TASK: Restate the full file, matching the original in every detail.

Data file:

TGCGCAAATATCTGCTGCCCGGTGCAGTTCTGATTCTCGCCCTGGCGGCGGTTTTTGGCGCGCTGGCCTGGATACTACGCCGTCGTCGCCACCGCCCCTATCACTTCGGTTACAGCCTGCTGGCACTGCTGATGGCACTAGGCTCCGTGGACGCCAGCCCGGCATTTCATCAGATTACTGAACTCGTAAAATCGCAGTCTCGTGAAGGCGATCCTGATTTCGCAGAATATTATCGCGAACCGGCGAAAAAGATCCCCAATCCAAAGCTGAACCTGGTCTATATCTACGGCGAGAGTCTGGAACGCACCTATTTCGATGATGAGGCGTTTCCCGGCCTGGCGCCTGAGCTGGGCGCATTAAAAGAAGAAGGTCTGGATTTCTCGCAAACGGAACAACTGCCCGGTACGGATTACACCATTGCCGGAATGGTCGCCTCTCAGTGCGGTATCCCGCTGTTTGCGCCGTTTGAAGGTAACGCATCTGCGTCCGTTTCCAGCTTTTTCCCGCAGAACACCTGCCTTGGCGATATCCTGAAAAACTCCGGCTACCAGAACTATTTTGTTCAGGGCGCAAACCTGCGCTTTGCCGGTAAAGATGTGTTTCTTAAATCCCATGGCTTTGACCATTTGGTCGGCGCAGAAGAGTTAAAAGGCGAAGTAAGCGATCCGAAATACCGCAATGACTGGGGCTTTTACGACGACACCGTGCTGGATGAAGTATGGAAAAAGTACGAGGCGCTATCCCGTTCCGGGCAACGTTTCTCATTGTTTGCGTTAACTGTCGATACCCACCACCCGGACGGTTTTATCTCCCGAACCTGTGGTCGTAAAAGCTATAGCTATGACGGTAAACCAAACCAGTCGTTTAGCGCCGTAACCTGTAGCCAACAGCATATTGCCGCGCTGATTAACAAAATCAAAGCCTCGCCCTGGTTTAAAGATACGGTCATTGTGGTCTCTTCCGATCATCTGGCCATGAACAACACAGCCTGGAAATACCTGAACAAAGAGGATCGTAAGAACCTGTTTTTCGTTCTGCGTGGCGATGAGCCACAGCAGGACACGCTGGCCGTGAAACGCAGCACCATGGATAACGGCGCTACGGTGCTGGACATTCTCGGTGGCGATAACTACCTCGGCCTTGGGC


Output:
TGCGCAAATATCTGCTGCCCGGTGCAGTTCTGATTCTCGCCCTGGCGGCGGTTTTTGGCGCGCTGGCCTGGATACTACGCCGTCGTCGCCACCGCCCCTATCACTTCGGTTACAGCCTGCTGGCACTGCTGATGGCACTAGGCTCCGTGGACGCCAGCCCGGCATTTCATCAGATTACTGAACTCGTAAAATCGCAGTCTCGTGAAGGCGATCCTGATTTCGCAGAATATTATCGCGAACCGGCGAAAAAGATCCCCAATCCAAAGCTGAACCTGGTCTATATCTACGGCGAGAGTCTGGAACGCACCTATTTCGATGATGAGGCGTTTCCCGGCCTGGCGCCTGAGCTGGGCGCATTAAAAGAAGAAGGTCTGGATTTCTCGCAAACGGAACAACTGCCCGGTACGGATTACACCATTGCCGGAATGGTCGCCTCTCAGTGCGGTATCCCGCTGTTTGCGCCGTTTGAAGGTAACGCATCTGCGTCCGTTTCCAGCTTTTTCCCGCAGAACACCTGCCTTGGCGATATCCTGAAAAACTCCGGCTACCAGAACTATTTTGTTCAGGGCGCAAACCTGCGCTTTGCCGGTAAAGATGTGTTTCTTAAATCCCATGGCTTTGACCATTTGGTCGGCGCAGAAGAGTTAAAAGGCGAAGTAAGCGATCCGAAATACCGCAATGACTGGGGCTTTTACGACGACACCGTGCTGGATGAAGTATGGAAAAAGTACGAGGCGCTATCCCGTTCCGGGCAACGTTTCTCATTGTTTGCGTTAACTGTCGATACCCACCACCCGGACGGTTTTATCTCCCGAACCTGTGGTCGTAAAAGCTATAGCTATGACGGTAAACCAAACCAGTCGTTTAGCGCCGTAACCTGTAGCCAACAGCATATTGCCGCGCTGATTAACAAAATCAAAGCCTCGCCCTGGTTTAAAGATACGGTCATTGTGGTCTCTTCCGATCATCTGGCCATGAACAACACAGCCTGGAAATACCTGAACAAAGAGGATCGTAAGAACCTGTTTTTCGTTCTGCGTGGCGATGAGCCACAGCAGGACACGCTGGCCGTGAAACGCAGCACCATGGATAACGGCGCTACGGTGCTGGACATTCTCGGTGGCGATAACTACCTCGGCCTTGGGC